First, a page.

There has been an ongoing issue with the Millbrook First Nation Indian Act Band Council attempting to enforce an unconstitutional bylaw that violates Micmac Aboriginal and Treaty Rights. The following is a letter from Millbrook First Nation member Derek Maloney to Band lawyer Shelly Martin. To read the signed PDF version of Derek Maloney’s March 22, 2023 letter to Shelly Martin see below.
TO: Shelly Martin <firstname.lastname@example.org>, CC: Chief Bob Gloade <email@example.com>, Natasha Benard <firstname.lastname@example.org>, Anissa Blackmore <email@example.com>, Alex Cope <firstname.lastname@example.org>, Carley Gloade <email@example.com>, Garrett Gloade <firstname.lastname@example.org>, Chris Googoo <email@example.com>, Zachary Julian <firstname.lastname@example.org> Ward Markie <email@example.com>, Lisa Marshall <firstname.lastname@example.org>, Stephen Marshall <email@example.com>, James Stevens <firstname.lastname@example.org>, Dana Sylliboy <email@example.com>, Claire Marshall <firstname.lastname@example.org>, The Governor General of Canada Her Excellency the Right Honourable Mary Simon <email@example.com>, Minister of Crown–Indigenous Relations Marc Miller <Marc.Miller@parl.gc.ca>
Shelly Martin, P.O. Box 634, Truro, NS, B2N 5E5,
March 22, 2023
Dear Shelly A. Martin,
RE: Cease and Desist – Breach of Bylaw 2021-01
This letter is to inform you that your attempts to enforce your “Construction and Development Moratorium By Law 2021 – 01” on the unceded Micmac land which has been in my family’s possession for generations is a violation of my inherent and Section 35 and 25 constitutionally protected Aboriginal and treaty rights.
Under the custom and convention of the Micmac people since time immemorial I have the inherent Aboriginal right to build a dwelling place and such other buildings on my land as I have need for. An instrument of the Federal government of Canada like yourself – a lawyer working for a Band Council governed by and responsible to the Indian Act, and Sections 25 and 35 of the Constitution Act – has no jurisdiction or authority to violate my Aboriginal right to build a dwelling or a place of business on lands reserved to me and my family.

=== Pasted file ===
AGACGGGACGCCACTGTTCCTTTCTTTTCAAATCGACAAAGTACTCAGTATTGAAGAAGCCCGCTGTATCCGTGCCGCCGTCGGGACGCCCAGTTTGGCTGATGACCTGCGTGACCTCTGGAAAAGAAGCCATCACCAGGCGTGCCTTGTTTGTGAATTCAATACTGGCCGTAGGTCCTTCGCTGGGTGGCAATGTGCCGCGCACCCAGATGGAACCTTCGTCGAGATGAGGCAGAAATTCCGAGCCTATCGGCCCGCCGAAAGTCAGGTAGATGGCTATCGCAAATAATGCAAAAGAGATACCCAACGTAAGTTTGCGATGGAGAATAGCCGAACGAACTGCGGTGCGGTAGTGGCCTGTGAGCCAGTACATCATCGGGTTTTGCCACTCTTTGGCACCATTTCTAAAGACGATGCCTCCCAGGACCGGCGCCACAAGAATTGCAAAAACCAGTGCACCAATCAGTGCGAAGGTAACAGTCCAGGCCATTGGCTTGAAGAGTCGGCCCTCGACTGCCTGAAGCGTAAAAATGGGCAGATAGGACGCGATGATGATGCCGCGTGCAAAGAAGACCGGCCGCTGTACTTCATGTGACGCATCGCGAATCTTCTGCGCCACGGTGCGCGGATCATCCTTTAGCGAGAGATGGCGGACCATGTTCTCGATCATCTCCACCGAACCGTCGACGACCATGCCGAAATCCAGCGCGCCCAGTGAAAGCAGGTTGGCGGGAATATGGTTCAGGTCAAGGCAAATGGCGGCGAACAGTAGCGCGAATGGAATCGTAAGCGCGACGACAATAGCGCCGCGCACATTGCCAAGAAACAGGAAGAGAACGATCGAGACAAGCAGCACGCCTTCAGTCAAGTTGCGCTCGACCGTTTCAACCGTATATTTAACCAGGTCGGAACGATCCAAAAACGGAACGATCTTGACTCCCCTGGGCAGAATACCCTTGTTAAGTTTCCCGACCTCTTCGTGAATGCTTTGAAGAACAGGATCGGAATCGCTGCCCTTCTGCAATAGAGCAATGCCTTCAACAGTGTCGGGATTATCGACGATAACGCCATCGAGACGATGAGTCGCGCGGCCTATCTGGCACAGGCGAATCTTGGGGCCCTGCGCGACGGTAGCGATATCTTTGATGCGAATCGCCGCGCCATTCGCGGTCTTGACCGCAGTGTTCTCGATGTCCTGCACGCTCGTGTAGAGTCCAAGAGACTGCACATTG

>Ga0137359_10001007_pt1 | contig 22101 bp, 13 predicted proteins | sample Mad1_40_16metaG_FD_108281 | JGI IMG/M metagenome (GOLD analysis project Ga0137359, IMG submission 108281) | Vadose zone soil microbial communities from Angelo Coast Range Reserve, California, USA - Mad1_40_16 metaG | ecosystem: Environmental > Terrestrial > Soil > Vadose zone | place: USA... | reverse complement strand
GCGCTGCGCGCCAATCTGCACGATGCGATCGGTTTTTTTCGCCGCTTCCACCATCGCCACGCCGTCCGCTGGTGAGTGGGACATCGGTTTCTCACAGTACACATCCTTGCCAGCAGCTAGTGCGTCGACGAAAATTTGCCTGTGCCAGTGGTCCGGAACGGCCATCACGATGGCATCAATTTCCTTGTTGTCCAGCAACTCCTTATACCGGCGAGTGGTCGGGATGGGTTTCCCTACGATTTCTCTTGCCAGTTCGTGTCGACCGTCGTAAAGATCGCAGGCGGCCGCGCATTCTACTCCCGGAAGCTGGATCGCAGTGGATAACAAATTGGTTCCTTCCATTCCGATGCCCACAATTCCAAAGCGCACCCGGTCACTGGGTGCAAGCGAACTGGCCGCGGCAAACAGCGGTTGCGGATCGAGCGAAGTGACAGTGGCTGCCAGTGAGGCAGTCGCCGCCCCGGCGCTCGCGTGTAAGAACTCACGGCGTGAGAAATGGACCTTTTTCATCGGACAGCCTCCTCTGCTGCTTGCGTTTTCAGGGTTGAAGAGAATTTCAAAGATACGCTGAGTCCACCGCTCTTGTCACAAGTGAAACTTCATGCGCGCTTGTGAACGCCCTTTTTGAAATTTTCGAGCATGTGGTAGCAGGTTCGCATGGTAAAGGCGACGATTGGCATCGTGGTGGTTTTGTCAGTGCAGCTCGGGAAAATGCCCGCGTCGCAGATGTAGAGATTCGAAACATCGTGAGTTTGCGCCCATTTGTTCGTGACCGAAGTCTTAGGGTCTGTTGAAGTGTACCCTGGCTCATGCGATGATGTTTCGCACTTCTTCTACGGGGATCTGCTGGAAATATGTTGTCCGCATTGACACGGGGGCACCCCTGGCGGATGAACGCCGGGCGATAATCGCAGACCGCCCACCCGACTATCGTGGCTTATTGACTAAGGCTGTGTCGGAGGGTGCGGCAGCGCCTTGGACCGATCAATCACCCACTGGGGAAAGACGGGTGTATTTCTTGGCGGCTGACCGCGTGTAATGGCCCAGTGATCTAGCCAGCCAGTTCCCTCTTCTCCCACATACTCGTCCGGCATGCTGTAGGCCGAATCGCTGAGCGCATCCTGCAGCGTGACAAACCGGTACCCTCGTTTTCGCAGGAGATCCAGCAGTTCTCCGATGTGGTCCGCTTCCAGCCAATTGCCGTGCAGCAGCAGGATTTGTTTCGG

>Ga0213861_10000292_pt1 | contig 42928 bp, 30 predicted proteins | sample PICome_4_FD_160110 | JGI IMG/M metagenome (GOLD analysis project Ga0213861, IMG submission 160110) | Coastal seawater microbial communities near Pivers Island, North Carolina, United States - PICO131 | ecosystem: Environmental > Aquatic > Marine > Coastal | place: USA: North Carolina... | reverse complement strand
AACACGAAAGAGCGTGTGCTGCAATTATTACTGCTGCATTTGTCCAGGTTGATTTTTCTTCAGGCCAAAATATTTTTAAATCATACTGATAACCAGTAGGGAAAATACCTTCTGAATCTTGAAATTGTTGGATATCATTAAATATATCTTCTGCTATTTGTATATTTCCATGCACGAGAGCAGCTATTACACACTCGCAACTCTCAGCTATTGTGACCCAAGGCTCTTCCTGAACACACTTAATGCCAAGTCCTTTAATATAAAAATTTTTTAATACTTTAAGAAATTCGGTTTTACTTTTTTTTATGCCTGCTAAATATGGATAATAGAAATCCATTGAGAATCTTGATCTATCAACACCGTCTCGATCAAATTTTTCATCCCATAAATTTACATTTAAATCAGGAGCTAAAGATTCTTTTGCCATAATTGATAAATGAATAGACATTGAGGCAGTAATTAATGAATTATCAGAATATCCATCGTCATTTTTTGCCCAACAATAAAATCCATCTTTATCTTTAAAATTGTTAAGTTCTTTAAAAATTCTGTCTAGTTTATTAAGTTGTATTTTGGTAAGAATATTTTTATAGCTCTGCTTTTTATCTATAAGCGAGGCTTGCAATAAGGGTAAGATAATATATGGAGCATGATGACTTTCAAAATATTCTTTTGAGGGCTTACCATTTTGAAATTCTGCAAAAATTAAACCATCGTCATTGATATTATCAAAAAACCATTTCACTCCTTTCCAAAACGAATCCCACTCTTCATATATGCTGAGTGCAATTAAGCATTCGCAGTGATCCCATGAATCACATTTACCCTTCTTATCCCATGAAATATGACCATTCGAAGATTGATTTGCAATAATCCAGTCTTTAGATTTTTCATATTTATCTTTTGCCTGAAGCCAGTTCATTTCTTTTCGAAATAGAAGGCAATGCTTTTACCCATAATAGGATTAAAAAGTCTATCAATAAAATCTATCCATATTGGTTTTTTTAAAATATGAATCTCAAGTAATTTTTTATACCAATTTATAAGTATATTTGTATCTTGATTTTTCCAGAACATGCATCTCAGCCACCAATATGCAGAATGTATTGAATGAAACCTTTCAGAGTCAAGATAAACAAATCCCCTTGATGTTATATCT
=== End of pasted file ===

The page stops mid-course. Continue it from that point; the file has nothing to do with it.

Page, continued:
I am an heir and beneficiary of the 1752 Peace and Friendship Treaty made between the Crown and Jean Baptiste Cope et al. Section 4 of this treaty states that:
4. It is agreed that the said Tribe of Indians shall not be hindered from, but have free liberty of Hunting and Fishing as usual and that if they shall think a Truck house needful at the River Chibenaccadie, or any other place of their resort they shall have the same built and proper Merchandize, lodged therein to be exchanged for what the Indians shall have to dispose of and that in the mean time the Indians shall have free liberty to bring to Sale to Halifax or any other Settlement within this Province, Skins, feathers, fowl, fish or any other thing they shall have to sell, where they shall have liberty to dispose thereof to the best Advantage.
Should I choose to exercise it, I have the Aboriginal and treaty right to establish a Truck house on my land. You, “Millbrook First Nation” – the Company #3111991” registered through the Province of Nova Scotia, and the relevant Canadian policing authorities are governed by the Canadian Constitution, and are required by the Honour of the Crown to uphold your fiduciary responsibilities to me. You have no authority to interfere in the agreements your Sovereign made with me and my nation. I also remind you that Band Council BCRs are not legally binding documents enforceable by police services, they are at most wishes or declaration of intent of a Indian Act Band Council. They do not trump my constitutionally protected Aboriginal and treaty rights.